“Oh, children, how can you talk so?” cried Patty, all her half-formed resolutions of keeping silence and not letting the others know how she felt about it flying to the winds. “Do you really want a stepmother to come in and scold and interfere and spoil all our comfort? Do you want some one else to tell you what to do, and make you mind, instead of me? You're too little to know about such things, but I know what stepmothers are. I read about them in a book once, and they're dreadful creatures, and always hate the children, and try to make their Papas hate them too. It will be awful to have one, I think.”

Patty was absolutely crying as she finished this outburst; and, emotion being contagious, the little ones began to cry also.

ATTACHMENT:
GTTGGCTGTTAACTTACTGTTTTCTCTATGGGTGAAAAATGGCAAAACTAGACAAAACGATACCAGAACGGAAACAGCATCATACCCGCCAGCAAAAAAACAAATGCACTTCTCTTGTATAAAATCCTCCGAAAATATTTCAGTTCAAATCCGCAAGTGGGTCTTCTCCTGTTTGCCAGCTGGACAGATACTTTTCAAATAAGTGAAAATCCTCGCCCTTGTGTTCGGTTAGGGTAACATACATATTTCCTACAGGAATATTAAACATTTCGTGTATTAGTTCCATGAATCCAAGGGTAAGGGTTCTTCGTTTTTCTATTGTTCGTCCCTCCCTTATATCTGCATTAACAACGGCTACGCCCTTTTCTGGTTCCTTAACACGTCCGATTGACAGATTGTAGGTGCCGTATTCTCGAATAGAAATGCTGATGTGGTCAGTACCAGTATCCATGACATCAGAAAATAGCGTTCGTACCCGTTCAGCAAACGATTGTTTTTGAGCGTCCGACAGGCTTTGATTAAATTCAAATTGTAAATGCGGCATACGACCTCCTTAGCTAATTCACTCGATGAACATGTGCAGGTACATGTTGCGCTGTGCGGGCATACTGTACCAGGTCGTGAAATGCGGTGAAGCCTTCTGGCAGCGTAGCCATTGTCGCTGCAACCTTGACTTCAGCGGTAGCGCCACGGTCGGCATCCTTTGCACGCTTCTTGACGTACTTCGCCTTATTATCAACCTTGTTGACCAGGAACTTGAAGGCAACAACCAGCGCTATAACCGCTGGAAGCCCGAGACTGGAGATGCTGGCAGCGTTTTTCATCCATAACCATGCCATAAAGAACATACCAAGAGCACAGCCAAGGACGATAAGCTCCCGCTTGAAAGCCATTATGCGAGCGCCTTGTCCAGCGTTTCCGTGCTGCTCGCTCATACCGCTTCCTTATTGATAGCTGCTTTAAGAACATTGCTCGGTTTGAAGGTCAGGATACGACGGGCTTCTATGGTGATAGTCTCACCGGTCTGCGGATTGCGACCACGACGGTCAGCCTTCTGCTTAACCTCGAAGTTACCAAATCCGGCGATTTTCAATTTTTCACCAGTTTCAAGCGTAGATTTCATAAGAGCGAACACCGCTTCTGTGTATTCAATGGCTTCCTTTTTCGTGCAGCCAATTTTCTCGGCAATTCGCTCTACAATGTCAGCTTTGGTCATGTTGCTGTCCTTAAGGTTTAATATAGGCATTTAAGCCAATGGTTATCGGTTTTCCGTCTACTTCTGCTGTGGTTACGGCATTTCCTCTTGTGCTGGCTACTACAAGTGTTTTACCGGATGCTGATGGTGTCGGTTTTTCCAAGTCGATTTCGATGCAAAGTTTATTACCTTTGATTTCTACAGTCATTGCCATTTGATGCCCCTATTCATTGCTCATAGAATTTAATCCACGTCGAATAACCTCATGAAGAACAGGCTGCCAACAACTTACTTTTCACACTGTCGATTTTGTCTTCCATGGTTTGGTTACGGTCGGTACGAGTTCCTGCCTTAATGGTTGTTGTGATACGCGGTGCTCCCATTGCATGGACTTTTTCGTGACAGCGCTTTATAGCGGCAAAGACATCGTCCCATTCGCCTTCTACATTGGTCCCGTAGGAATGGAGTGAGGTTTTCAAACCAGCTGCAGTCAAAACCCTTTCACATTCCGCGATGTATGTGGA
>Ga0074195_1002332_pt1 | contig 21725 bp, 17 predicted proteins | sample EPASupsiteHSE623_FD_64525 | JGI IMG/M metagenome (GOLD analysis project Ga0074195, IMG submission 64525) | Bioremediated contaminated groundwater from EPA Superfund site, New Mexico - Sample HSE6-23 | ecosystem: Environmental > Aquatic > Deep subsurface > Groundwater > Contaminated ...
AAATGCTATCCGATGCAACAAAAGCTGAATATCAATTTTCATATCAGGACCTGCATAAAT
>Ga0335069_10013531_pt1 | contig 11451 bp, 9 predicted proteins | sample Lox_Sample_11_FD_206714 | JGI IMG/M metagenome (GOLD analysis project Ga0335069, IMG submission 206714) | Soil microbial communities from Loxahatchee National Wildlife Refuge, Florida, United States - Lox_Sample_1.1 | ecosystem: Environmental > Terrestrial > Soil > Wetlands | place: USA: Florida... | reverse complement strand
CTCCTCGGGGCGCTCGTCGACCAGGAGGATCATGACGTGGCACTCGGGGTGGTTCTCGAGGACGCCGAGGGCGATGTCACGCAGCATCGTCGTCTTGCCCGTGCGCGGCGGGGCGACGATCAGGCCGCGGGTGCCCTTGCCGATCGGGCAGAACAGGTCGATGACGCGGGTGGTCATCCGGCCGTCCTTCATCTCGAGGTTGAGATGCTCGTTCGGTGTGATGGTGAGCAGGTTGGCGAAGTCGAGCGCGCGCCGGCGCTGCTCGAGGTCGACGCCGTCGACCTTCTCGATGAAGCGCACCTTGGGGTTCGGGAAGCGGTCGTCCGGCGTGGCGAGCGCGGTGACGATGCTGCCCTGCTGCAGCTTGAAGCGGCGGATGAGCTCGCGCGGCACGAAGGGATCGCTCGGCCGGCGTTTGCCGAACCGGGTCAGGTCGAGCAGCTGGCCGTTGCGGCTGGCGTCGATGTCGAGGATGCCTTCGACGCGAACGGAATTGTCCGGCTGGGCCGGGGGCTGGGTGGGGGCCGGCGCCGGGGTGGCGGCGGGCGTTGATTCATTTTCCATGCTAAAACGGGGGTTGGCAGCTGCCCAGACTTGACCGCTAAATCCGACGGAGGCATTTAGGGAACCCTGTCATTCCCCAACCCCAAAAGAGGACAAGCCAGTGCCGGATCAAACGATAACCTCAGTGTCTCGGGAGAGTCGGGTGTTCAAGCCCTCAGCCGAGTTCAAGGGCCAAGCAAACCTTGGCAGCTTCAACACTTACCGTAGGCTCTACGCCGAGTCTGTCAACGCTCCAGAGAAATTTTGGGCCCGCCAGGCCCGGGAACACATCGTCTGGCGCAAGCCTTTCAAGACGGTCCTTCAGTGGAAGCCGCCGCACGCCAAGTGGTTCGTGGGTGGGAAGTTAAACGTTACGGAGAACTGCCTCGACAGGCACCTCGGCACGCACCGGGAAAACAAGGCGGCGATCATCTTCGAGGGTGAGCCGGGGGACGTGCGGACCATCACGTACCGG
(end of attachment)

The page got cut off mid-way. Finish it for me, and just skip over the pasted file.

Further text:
“Why does Papa want to marry her, if she's so horrid?” sobbed Agnes.

“I'll never love her!” declared Susy.

“And I'll set my wooden dog on her!” added Hal.

“Oh, Hal,” protested Patty, alarmed at the effect of her own injudicious explosion, “don't talk like that! We mustn't be rude to her. Papa wouldn't like it. Of course, we needn't love her, or tell her things, or call her 'mother,' but we must be polite to her.”

“I don't know what you mean exactly, but I'm not going to be it, anyway,” said Agnes.

And, indeed, Patty's notion of a politeness which was to include neither liking nor confidence nor respect was rather a difficult one to comprehend.